There is no grown-up handbook. Nothing that gives you all the answers. When life throws questions in your face, decisions that MUST be made and you’re all on your own to make them, there are no guidelines. And this is why I think it 100% necessary that we stand up and applaud those people that you consider to be awesome adults! In my feeble 22 year old opinion, my parents have surpassed any synonym of “awesome” that I could come up with. I find it fascinating that they not only kept me alive, but kept me alive, fed, and clothed along with 3 other children at the same time!! Incredible. 


I cannot even comprehend the number of tough decisions my parents have made during my lifetime that have caused my life to turn out so great. How did they know what they were doing?!? It amazes me how little we understand about adulthood until we realize we’re entering into it. It amazes me how I can be 22 years old and remember days of playing on the trampoline and running around the backyard with a hose on the swingset as if it were yesterday. I still feel like a 10 year old. I get silly to the point of annoying other people sometimes, I pitch fits when I don’t like things sometimes, and every now and then a good cry is necessary. I want someone to fix the physical and emotional hurts I feel with a kiss and a moment of cuddling, and I want an older authority to tell me the answers to my questions with confidence that they have the right answer, without saying “I don’t know”.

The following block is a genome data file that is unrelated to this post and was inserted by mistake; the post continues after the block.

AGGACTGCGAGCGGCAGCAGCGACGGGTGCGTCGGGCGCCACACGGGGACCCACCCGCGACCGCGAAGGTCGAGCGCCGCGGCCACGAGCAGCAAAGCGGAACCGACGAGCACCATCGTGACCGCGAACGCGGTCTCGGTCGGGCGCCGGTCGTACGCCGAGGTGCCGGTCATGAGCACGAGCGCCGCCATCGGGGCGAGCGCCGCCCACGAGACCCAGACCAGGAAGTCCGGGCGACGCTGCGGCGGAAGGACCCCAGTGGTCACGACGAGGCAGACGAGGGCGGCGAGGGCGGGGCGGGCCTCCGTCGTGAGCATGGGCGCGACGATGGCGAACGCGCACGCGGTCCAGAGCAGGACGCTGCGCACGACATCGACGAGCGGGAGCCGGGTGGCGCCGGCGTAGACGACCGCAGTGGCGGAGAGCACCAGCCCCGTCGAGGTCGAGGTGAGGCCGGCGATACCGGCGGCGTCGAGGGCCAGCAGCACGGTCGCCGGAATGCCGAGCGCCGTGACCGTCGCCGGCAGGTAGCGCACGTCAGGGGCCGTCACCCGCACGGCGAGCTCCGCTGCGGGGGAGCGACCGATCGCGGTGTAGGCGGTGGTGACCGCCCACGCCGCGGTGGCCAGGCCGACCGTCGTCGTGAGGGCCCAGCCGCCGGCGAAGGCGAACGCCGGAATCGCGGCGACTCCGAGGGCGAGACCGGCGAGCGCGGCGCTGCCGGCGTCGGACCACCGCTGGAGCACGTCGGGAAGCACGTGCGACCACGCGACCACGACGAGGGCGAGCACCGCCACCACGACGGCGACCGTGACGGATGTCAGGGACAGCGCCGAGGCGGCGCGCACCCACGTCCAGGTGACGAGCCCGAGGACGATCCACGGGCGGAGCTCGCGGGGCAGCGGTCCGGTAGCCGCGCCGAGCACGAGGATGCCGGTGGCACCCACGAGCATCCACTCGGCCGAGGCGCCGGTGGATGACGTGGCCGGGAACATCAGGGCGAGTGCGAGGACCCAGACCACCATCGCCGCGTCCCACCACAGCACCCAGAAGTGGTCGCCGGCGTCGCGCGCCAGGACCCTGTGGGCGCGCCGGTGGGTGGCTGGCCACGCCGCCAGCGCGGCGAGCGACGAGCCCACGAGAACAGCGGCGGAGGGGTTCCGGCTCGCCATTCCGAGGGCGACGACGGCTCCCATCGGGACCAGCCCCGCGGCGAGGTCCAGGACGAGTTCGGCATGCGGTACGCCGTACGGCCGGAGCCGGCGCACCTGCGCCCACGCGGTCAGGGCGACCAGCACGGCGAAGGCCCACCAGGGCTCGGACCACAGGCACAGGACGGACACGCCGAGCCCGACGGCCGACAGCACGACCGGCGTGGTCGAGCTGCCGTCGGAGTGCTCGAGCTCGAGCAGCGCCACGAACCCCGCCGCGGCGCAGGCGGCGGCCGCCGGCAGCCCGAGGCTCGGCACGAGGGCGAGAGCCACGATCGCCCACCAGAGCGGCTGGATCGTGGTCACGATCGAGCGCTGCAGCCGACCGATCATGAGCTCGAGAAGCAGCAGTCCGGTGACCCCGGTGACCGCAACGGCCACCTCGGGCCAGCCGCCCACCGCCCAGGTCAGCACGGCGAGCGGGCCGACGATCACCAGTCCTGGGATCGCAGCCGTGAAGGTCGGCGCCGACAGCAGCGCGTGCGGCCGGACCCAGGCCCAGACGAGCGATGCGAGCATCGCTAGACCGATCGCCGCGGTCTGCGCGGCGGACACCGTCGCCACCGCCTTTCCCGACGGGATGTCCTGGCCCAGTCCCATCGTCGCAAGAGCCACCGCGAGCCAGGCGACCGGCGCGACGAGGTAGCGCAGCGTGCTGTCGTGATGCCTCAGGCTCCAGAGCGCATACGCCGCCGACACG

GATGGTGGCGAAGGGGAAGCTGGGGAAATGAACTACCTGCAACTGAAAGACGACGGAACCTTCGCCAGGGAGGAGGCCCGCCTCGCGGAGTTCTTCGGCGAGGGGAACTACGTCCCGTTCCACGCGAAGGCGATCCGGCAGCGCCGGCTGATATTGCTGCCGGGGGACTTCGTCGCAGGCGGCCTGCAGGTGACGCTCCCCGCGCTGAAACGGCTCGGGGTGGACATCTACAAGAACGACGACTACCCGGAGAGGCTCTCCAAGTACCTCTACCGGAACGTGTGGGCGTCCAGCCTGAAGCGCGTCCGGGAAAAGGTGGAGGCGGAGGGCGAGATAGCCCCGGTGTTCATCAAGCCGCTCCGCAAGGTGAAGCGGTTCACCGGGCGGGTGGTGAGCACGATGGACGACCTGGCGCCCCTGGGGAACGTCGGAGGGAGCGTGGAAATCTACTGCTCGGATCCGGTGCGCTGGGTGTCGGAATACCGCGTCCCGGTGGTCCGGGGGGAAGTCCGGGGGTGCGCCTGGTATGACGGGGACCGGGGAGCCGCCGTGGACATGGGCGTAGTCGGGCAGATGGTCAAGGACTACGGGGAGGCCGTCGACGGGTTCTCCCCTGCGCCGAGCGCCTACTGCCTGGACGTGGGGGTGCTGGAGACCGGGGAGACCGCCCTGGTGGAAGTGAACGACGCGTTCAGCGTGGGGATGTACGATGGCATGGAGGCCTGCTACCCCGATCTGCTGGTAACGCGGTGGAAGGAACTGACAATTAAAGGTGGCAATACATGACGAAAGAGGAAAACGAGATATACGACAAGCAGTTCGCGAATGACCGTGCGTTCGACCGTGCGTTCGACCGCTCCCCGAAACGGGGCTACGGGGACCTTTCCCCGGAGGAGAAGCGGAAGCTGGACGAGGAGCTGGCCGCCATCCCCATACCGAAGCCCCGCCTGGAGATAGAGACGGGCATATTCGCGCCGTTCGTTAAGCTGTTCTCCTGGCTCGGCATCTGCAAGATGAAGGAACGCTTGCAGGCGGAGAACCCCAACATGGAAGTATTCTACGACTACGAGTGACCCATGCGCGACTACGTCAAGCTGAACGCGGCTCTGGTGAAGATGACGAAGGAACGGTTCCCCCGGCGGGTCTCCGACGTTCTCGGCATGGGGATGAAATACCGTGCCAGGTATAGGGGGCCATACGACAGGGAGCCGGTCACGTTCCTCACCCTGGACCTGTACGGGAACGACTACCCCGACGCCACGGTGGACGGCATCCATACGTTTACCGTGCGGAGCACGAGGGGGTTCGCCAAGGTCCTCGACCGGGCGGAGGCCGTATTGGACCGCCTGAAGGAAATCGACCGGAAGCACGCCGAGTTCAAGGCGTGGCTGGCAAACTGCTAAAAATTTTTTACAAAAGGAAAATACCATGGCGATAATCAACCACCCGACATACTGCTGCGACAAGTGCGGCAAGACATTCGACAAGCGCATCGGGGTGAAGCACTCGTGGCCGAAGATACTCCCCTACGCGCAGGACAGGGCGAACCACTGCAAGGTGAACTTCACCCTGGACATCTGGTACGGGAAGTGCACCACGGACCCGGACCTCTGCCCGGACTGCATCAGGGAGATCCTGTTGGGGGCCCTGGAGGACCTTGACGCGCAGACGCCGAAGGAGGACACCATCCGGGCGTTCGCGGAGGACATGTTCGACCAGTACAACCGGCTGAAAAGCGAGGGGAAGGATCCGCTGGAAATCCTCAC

It’s not the chores that I can’t handle. Those responsibilities I’ve learned. When to wash your sheets, vacuum the floor, do the dishes, put gas in the car etc… (if you don’t have answers to those…just get on pinterest!) It’s the bigger things that I didn’t know existed that I want a handbook for. And yet, people keep growing up and surviving and having babies and keeping them alive. 

When I got married I remember thinking about my feelings. My feeling was that I was 10 years old, not old enough to get married! And yet there I was, on the threshold of matrimony. And I remember the moment when I really began to grasp my mother’s views, thoughts, and feelings. I had no idea what I was doing to get married, move away, and be a grown-up. And that’s when I realized, neither did she. She didn’t know how to handle her daughter doing all of those things or how to handle only having 3 children at home. This was all new to her TOO. And neither one of us had the answers, we both just had to keep moving forward. So far we’ve both made it. But I did know something that she didn’t…I knew she would be splendid. I knew she would make the right choices and know all the right things to say and do because I’d been watching her do it right for 20 years. I’d been watching her be a grown-up for all that time. And in all that time she always seemed to do it right. Little did I know until that time that we were in the same boat. Moving forward, making decisions while holding our breath and praying it was the right one. 

So all you 20-somethings out there! You’d better stand up and give the generation before us an applause and thank them for being grown-ups so that we can have an inkling of how to do it ourselves!


A Grown-Up in Training



One thought on “The Handbook

  1. Kylee, this is awesome …..incredibly awesome!! You are such a gifted writer, so talented at painting a picture with your words!! Your Mama must be so very proud of you and the amazing human being you are. btw….CAR ON FIRE!?!?! WHILE you were driving it?!?! Yowzer! So glad you are okay! Miss you, Girlie!!